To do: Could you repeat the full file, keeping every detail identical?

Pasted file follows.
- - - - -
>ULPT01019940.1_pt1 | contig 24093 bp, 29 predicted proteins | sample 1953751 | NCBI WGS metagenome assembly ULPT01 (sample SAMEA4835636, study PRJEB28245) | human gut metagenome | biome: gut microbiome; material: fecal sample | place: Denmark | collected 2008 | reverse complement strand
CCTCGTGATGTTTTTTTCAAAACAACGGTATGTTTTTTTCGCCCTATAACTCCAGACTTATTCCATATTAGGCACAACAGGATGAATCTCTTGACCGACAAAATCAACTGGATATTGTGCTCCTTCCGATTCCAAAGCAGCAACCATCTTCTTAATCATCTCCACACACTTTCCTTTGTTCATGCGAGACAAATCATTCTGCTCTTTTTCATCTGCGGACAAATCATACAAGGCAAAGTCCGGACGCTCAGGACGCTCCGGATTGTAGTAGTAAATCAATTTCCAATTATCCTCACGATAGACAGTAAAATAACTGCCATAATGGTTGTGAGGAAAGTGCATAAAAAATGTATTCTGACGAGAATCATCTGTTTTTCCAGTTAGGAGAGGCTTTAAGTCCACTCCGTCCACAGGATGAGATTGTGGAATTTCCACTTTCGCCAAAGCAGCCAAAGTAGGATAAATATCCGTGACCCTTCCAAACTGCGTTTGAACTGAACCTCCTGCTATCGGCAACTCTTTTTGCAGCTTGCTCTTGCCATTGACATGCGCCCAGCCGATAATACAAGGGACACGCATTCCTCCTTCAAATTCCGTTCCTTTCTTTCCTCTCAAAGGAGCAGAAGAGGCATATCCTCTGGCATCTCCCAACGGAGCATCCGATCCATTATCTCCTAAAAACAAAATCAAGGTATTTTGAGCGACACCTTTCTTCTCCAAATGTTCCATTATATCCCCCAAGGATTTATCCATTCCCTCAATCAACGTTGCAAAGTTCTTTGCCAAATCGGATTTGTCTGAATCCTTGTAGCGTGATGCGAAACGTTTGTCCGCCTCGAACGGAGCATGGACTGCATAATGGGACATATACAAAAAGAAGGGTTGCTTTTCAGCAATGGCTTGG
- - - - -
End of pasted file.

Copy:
>ULPT01019940.1_pt1 | contig 24093 bp, 29 predicted proteins | sample 1953751 | NCBI WGS metagenome assembly ULPT01 (sample SAMEA4835636, study PRJEB28245) | human gut metagenome | biome: gut microbiome; material: fecal sample | place: Denmark | collected 2008 | reverse complement strand
CCTCGTGATGTTTTTTTCAAAACAACGGTATGTTTTTTTCGCCCTATAACTCCAGACTTATTCCATATTAGGCACAACAGGATGAATCTCTTGACCGACAAAATCAACTGGATATTGTGCTCCTTCCGATTCCAAAGCAGCAACCATCTTCTTAATCATCTCCACACACTTTCCTTTGTTCATGCGAGACAAATCATTCTGCTCTTTTTCATCTGCGGACAAATCATACAAGGCAAAGTCCGGACGCTCAGGACGCTCCGGATTGTAGTAGTAAATCAATTTCCAATTATCCTCACGATAGACAGTAAAATAACTGCCATAATGGTTGTGAGGAAAGTGCATAAAAAATGTATTCTGACGAGAATCATCTGTTTTTCCAGTTAGGAGAGGCTTTAAGTCCACTCCGTCCACAGGATGAGATTGTGGAATTTCCACTTTCGCCAAAGCAGCCAAAGTAGGATAAATATCCGTGACCCTTCCAAACTGCGTTTGAACTGAACCTCCTGCTATCGGCAACTCTTTTTGCAGCTTGCTCTTGCCATTGACATGCGCCCAGCCGATAATACAAGGGACACGCATTCCTCCTTCAAATTCCGTTCCTTTCTTTCCTCTCAAAGGAGCAGAAGAGGCATATCCTCTGGCATCTCCCAACGGAGCATCCGATCCATTATCTCCTAAAAACAAAATCAAGGTATTTTGAGCGACACCTTTCTTCTCCAAATGTTCCATTATATCCCCCAAGGATTTATCCATTCCCTCAATCAACGTTGCAAAGTTCTTTGCCAAATCGGATTTGTCTGAATCCTTGTAGCGTGATGCGAAACGTTTGTCCGCCTCGAACGGAGCATGGACTGCATAATGGGACATATACAAAAAGAAGGGTTGCTTTTCAGCAATGGCTTGG